“Please continue to pray for my family and all the other families of the wrongfully detained, as our pain remains active until our loved ones are brought home. Let’s continue to use our voices to speak the names of all the wrongfully detained Americans and support the Administration as they do what it takes to bring them home today.” – Cherelle Griner, wife of WNBA star Brittney Griner
Of all the things Brittney Griner is, and all the things she represents to her family, her teammates, her friends and her fans – athlete, advocate, philanthropist – she is, above all at this moment, an American who is wrongfully detained in Russia.
In the news this week, the Biden Administration is prepared to negotiate a prisoner exchange for her release brings her one step closer to coming home, where she belongs.
The news coincided with a striking Time magazine cover and in-depth profile that paints a picture of a newly-hopeful Brittney, buoyed by a personal letter from President Biden and a phone call from the President and Vice President Kamala Harris to her wife, Cherelle, assuring the couple that they have not forgotten Brittney’s plight and are working diligently to secure her release.
“I was able to read the letter, and it brought me so much joy, as well as BG,” Cherelle said.
“I believe every word that she said to him he understood. And he sees her as a person, and he has not forgotten her, which was her biggest cry in her letter.”
In a letter to the President earlier this month, Brittney shared her fear that she would remain in Russia forever.
In a Russian courtroom, Brittney flashed a smile as she held up a photo of every player in the WNBA All-Star game wearing Phoenix Mercury jerseys with Brittney’s number 42 emblazoned on the back. The league named Brittney an honorary All-Star starter; she responded to the news by joking that she’ll have the worst stat line since she can’t even be at the game.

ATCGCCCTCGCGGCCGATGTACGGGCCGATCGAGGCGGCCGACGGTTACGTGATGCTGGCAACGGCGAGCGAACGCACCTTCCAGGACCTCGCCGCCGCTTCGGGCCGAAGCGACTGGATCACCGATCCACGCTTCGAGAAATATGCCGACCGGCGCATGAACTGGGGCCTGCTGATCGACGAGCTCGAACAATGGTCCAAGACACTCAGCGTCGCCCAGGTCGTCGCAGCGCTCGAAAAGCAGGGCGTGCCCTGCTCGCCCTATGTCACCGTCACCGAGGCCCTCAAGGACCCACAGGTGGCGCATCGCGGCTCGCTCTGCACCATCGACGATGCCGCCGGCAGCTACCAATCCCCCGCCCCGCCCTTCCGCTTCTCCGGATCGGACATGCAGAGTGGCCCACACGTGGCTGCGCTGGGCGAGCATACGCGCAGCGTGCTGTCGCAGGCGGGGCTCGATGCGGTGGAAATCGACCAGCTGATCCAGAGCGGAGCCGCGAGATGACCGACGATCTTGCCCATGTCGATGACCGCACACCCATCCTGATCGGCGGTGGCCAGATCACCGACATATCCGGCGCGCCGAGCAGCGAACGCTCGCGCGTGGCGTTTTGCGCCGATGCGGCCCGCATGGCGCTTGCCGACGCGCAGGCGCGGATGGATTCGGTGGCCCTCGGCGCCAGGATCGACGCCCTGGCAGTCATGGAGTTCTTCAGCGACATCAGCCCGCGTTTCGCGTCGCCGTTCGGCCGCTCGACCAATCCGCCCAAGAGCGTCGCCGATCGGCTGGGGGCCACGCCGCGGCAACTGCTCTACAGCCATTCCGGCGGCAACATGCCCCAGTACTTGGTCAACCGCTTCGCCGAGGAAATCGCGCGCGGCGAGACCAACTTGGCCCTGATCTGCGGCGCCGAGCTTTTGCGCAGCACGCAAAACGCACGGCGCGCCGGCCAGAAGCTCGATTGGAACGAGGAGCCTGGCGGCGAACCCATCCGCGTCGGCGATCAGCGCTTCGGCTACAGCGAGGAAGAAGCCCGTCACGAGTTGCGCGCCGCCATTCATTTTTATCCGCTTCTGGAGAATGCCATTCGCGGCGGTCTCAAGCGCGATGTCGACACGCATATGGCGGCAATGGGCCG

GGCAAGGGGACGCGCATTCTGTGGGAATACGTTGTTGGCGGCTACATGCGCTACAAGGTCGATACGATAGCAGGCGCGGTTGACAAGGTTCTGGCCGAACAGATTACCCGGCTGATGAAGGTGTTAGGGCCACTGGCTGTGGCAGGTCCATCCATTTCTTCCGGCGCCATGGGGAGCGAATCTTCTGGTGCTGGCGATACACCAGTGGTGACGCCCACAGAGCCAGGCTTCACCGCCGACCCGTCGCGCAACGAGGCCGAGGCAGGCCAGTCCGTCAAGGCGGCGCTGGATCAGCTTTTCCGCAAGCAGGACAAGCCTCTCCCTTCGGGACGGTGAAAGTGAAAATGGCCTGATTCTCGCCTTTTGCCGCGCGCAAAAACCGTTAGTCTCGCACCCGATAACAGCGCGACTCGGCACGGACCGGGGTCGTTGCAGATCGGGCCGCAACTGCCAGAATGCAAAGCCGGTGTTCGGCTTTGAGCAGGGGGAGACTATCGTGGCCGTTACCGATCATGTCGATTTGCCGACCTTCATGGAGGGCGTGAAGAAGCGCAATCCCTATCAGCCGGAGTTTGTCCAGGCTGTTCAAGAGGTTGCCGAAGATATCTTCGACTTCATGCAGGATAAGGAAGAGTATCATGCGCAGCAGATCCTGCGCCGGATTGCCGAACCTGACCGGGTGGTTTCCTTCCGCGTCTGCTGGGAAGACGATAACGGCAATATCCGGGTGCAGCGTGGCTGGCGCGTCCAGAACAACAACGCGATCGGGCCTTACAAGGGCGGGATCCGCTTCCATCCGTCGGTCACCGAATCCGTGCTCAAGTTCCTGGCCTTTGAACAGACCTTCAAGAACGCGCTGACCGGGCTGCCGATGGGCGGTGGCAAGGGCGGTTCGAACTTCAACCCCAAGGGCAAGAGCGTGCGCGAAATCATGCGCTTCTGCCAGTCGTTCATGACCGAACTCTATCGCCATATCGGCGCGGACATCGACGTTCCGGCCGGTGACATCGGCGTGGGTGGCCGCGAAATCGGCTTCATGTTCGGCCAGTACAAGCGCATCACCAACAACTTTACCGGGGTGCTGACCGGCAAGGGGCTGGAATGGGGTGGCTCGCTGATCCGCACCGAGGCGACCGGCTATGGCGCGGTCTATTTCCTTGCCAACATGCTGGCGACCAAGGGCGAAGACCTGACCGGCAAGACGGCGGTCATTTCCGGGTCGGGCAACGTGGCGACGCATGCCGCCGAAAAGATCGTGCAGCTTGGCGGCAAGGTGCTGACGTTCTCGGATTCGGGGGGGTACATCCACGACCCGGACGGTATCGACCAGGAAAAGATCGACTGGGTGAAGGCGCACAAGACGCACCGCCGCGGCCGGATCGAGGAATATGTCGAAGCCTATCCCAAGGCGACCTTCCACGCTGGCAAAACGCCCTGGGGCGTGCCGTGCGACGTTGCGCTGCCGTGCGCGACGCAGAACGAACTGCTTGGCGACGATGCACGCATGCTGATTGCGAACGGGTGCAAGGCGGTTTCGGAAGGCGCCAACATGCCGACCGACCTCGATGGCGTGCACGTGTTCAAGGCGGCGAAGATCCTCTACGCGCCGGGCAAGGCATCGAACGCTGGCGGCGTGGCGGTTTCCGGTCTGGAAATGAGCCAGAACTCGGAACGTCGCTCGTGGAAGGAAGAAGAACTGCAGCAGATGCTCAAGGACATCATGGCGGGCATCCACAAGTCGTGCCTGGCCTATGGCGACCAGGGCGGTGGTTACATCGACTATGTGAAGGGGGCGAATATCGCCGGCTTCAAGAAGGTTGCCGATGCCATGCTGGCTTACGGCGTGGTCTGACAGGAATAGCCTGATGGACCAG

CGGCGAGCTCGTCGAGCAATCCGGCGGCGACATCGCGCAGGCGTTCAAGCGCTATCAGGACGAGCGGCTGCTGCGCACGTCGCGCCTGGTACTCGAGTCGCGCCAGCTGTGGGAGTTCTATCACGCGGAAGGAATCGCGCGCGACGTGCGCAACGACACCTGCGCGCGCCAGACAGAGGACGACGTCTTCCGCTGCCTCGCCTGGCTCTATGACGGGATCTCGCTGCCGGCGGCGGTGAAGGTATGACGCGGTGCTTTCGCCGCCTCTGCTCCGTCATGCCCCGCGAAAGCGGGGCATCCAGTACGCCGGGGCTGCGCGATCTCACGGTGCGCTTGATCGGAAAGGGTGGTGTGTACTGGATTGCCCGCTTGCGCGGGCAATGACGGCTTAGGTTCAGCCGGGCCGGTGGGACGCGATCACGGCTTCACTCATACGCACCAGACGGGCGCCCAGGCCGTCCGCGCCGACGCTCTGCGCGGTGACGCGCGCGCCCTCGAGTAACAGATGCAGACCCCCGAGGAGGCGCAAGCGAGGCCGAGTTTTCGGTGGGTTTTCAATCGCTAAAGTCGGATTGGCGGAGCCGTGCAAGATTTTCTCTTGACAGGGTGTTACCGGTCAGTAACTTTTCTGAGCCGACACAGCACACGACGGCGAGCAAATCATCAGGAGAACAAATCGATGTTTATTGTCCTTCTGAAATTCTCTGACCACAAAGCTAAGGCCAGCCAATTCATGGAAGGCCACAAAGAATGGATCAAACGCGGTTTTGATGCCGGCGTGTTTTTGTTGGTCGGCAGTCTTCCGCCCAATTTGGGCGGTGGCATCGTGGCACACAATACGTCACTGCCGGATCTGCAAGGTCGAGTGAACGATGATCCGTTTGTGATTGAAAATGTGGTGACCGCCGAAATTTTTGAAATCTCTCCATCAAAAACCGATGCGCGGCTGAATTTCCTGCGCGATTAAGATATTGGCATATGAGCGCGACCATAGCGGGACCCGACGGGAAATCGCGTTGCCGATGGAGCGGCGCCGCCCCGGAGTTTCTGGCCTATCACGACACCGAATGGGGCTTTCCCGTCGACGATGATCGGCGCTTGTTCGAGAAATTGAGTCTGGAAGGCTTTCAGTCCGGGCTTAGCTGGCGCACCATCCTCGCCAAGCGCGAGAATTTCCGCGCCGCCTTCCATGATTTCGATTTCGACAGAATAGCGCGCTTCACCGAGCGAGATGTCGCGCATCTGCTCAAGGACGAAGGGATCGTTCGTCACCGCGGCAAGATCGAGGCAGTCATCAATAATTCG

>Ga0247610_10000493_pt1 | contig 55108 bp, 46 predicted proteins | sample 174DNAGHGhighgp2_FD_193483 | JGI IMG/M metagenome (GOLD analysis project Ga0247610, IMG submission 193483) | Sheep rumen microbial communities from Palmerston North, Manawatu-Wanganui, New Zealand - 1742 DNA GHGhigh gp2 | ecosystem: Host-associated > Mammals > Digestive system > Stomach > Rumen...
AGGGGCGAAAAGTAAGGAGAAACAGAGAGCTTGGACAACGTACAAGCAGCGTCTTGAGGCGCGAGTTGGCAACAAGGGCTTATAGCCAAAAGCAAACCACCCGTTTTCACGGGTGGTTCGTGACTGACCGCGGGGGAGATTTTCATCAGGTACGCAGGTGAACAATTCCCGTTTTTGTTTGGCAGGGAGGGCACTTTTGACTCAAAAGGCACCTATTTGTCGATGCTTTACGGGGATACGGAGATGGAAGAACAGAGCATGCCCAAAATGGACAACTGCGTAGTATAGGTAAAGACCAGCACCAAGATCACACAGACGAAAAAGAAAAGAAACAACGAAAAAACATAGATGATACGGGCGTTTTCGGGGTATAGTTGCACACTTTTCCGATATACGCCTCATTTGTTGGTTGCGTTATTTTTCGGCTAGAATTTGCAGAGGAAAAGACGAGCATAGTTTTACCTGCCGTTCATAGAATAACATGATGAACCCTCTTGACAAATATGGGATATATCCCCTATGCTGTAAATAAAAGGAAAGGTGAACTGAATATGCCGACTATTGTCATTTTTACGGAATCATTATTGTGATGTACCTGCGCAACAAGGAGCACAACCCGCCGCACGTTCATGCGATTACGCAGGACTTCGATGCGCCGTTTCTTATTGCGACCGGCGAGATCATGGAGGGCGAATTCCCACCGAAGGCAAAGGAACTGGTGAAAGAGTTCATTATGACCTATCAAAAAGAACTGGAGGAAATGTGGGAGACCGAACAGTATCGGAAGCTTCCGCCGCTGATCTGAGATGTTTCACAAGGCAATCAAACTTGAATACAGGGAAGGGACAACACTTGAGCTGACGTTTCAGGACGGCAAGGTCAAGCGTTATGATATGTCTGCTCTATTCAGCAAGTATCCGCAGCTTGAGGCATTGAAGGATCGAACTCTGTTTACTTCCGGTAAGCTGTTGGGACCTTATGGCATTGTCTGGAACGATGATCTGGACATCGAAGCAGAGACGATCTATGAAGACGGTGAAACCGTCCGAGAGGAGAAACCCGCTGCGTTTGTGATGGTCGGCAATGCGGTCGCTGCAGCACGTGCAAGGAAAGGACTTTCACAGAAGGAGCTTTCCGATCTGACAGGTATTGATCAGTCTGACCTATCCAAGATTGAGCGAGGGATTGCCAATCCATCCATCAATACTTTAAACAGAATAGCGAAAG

“She still has her sense of humor,” teammate Brianna Turner said. “It’s just insane.”
Her “goofy side” is on display in the Time profile, which recounts her “skittering” her 6-foot, 9-inch frame around the Mercury team offices on a motorized tricycle, or commandeering the microphone to ask for a price check on green beans whenever Mercury players spend a day working at team sponsor Fry’s Food Stores.
Impending talks between U.S. Secretary of State Antony J. Blinken and his Russian counterpart, Foreign Minister Sergey V. Lavrov, would be their first communication since Russia’s invasion of Ukraine in February. Brittney was taken into detention a week before the invasion.
While Blinken has not confirmed details of the proposed exchange, multiple news outlets have confirmed it involved Russian arms dealer Viktor Bout, who was convicted in U.S. federal court in 2011 on charges including conspiracy to kill U.S. citizens and officials, delivery of anti-aircraft missiles, and providing aid to a terrorist organization.
Under the proposal, Bout would be exchanged for Brittney and former U.S. Marine Paul Whelan, who has been held in Russia since 2018 on espionage charges. U.S. Ambassador John Sullivan called Whelan’s trial “a mockery of justice.”
The National Urban League firmly supports the Biden Administration’s efforts to bring Brittney home. In June, we joined dozens of other civil and human rights organizations in urging President Biden to strike a deal for her release.
As we noted in our letter, and the Time profile makes clear, Brittney has overcome bullying, hate, and alienation to become an international superstar, an anti-bullying advocate, and devoted patron of BG’s Heart and Sole Shoe Drive, a partnership with the Phoenix Rescue Mission to provide shoes to people experiencing homelessness.
“People don’t even know how much she has already pushed through,” high school teammate and lifelong friend Janell Roy said. “For me to know her past journey, and some of the things that she’s dealt with, I can tell you that my sister is not going to come back weak. That’s for sure. She’s only going to come back stronger.”
Marc Morial is President and CEO of the National Urban League.